Press Club

Local pie shops are baking up surprises for next week’s Pi Day

Two Arlington pie shops are baking up some surprises for Pi Day, now one of the biggest days of the year for their sales.

March 14 (aka 3.14) is Pi Day, honoring math’s greatest mystery  It has become a day of celebration for mathematicians and dessert enthusiasts alike. Locally, Arlington’s two dedicated pie shops have taken full advantage of this baked good boon.

Last year, Pi Day was “almost-Thanksgiving busy” for Acme Pie Company which opened a storefront on Columbia Pike in 2019. This year, owner Sol Schott is preparing for similar levels of business.

“March 14 is always huge for us,” says Schott, speaking via phone from Florida where he’s enjoying a vacation before heading back home for the big day. “And I think [sales] will be close to what it was last year.”

In 2021, he sold about 100 large pies, 70 small pies, plus “a whole heck of a lot of slices.” This year, he says he’s going to make 500 to 600 pies total for the occasion. While Acme Pie normally has a rotating selection of flavors available, on March 14, the shop is going to try having most of their flavors ready to order.

Schott calls Pi Day one of the “top 3 days of the year” in terms of sales, behind the day before Thanksgiving and possibly Christmas. Both of those days, though, require more lead-up and preparation.

“It’s more of a blip,” says Schott. “But it’s great and we will take it.”

Acme Pie is also participating in BikeArlington’s Bike for Pie event this Sunday, the day before Pi Day. The five-mile ride ends at the Pike pie shop.

Livin’ the Pie Life on N. Glebe Road is where the Bike for Pie event begins.

The 11-year-old shop in the Glebewood neighborhood also is expecting a surge in business on March 14. Normally the shop is closed on Mondays, but this week, it will be open on Pi Day with special sweet offerings.

That includes a “Pi Day sampler box” which will contain three “cocktail-size pies + one surprise equalling 4 sweet treats” (3.14, get it?). Additionally, five random boxes will contain a $20 gift card to make the numerical holiday extra sweet for a few.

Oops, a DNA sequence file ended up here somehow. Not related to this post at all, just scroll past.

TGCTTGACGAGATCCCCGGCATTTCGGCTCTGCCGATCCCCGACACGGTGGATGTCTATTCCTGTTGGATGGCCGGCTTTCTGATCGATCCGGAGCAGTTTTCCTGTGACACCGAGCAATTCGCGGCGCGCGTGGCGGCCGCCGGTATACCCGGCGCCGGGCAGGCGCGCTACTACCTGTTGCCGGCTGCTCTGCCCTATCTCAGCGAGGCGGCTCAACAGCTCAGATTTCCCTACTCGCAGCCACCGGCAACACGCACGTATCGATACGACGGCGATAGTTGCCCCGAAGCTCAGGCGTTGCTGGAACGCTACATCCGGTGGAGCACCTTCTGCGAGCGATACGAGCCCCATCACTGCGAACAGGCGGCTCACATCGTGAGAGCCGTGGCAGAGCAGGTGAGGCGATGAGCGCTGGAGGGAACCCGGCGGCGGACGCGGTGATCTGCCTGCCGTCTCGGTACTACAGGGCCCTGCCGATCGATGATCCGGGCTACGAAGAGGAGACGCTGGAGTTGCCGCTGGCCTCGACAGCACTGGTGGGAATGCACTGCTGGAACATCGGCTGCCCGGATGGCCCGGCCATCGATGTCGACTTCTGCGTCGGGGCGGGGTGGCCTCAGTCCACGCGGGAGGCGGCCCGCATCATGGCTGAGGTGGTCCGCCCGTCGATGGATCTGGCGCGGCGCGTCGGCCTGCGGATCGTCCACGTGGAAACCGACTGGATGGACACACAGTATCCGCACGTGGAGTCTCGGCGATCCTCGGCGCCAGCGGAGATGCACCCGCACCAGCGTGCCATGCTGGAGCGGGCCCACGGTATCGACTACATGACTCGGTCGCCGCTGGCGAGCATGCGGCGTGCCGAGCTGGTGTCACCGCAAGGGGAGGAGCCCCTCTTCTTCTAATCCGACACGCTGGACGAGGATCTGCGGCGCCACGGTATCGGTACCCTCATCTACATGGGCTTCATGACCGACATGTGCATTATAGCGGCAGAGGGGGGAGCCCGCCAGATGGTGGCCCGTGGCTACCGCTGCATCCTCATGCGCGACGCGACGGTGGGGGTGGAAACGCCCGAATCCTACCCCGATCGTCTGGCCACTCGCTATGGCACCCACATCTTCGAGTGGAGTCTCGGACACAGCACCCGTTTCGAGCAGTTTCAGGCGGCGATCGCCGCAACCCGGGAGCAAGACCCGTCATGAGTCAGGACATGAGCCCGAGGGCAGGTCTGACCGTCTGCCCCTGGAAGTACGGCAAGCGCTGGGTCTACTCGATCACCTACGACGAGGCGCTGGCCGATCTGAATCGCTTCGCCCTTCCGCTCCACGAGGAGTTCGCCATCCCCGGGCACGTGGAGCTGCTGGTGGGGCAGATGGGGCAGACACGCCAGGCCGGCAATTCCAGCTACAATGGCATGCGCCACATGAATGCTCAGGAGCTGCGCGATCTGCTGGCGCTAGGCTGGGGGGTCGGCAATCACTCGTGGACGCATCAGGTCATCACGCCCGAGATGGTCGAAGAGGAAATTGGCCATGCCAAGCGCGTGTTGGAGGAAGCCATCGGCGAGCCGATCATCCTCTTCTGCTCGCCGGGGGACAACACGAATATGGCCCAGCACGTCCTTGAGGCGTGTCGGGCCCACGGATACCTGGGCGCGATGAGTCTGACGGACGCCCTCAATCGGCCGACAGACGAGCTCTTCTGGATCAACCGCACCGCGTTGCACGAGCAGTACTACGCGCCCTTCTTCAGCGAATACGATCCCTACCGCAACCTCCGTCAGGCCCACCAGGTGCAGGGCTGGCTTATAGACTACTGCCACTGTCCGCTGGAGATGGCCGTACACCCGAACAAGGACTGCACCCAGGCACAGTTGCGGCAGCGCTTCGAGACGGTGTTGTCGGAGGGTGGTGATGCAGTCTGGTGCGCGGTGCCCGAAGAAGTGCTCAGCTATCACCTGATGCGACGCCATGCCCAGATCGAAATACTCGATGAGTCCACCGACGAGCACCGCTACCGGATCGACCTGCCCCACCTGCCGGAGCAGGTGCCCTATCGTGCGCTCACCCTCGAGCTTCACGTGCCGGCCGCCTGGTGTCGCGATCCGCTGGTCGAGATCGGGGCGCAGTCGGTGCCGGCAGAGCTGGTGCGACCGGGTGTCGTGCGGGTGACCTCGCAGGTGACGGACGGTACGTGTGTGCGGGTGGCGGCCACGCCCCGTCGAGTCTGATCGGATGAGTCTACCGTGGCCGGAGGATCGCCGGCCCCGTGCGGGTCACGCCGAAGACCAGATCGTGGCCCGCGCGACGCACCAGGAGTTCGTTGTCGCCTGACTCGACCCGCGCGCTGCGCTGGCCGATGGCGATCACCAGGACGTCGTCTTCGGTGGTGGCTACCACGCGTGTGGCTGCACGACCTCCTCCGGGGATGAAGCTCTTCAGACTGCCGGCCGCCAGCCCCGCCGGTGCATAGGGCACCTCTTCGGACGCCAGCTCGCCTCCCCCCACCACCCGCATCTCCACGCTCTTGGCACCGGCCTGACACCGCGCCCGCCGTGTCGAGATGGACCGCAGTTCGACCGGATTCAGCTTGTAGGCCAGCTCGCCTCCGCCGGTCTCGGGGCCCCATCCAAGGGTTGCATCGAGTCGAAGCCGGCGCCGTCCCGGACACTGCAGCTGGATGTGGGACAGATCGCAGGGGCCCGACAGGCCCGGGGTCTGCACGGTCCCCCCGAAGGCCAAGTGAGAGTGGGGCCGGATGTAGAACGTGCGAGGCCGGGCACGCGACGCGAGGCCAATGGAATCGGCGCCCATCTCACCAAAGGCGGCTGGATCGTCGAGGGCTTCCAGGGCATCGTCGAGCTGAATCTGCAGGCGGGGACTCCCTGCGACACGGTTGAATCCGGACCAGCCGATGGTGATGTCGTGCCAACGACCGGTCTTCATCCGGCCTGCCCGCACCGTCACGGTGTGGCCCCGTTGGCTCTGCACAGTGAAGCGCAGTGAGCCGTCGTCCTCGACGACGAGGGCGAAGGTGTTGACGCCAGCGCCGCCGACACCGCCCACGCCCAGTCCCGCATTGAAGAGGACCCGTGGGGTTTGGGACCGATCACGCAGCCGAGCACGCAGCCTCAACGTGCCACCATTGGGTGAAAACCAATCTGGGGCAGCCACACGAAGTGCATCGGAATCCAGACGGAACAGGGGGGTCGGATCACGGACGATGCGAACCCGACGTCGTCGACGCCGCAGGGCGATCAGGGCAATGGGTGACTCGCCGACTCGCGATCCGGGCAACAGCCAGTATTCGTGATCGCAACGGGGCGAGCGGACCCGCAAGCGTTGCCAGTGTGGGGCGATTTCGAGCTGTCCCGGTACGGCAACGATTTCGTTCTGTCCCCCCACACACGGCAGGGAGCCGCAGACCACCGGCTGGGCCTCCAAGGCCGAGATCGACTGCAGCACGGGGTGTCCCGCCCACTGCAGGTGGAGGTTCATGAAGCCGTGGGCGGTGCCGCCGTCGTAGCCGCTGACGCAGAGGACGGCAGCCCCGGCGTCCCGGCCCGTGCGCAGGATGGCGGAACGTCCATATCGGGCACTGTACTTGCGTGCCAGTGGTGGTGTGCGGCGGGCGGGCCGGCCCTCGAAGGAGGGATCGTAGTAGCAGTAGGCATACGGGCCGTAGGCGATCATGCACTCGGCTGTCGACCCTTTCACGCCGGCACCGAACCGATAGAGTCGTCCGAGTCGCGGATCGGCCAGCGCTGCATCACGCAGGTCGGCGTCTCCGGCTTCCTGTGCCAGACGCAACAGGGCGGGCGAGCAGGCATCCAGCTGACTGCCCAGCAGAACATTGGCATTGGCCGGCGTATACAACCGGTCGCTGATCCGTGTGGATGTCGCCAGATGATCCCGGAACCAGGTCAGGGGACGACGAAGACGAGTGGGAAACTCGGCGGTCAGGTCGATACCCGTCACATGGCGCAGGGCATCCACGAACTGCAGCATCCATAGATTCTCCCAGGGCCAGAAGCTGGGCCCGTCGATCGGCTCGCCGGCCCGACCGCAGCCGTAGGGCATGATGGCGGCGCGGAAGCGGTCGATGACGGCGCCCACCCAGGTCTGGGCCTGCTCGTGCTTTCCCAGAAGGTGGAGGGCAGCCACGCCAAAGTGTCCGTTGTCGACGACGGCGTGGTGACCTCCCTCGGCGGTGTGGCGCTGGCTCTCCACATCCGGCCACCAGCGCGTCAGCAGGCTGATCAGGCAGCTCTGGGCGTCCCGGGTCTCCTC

They are expecting to sell more than a thousand pies, co-owner Heather Sheire tells ARLnow. That includes the 150 pre-orders the shop has taken already for the sampler boxes. There will also be a hundred or so boxes waiting for those who are walking into the shop looking for a Pi Day treat.

(It’s hard not to get into Pi Day’s numerical spirit. In honor of Arlington’s two pie destinations, for instance, this article and its photo captions are exactly 628 words, or 2 times 314.)

Sheire says it’s hard to compare Pi Day to a normal day since the shop will have offerings that aren’t typically sold.

Thanksgiving is “a different animal,” says Livin’ the Pie Life’s other co-owner Wendy MacCallum, that lasts a whole week in terms of preparation, baking, and sales. This past Thanksgiving, the shop sold about 2,000 pies, she says.

While Thanksgiving is big business, Pi Day is much more fun, the local pie shop owners say. Less stressful and more opportunity to be creative, they note.

“Businesses, schools, mathematicians, they all love Pi Day,” MacCallum says. “And so do we.”

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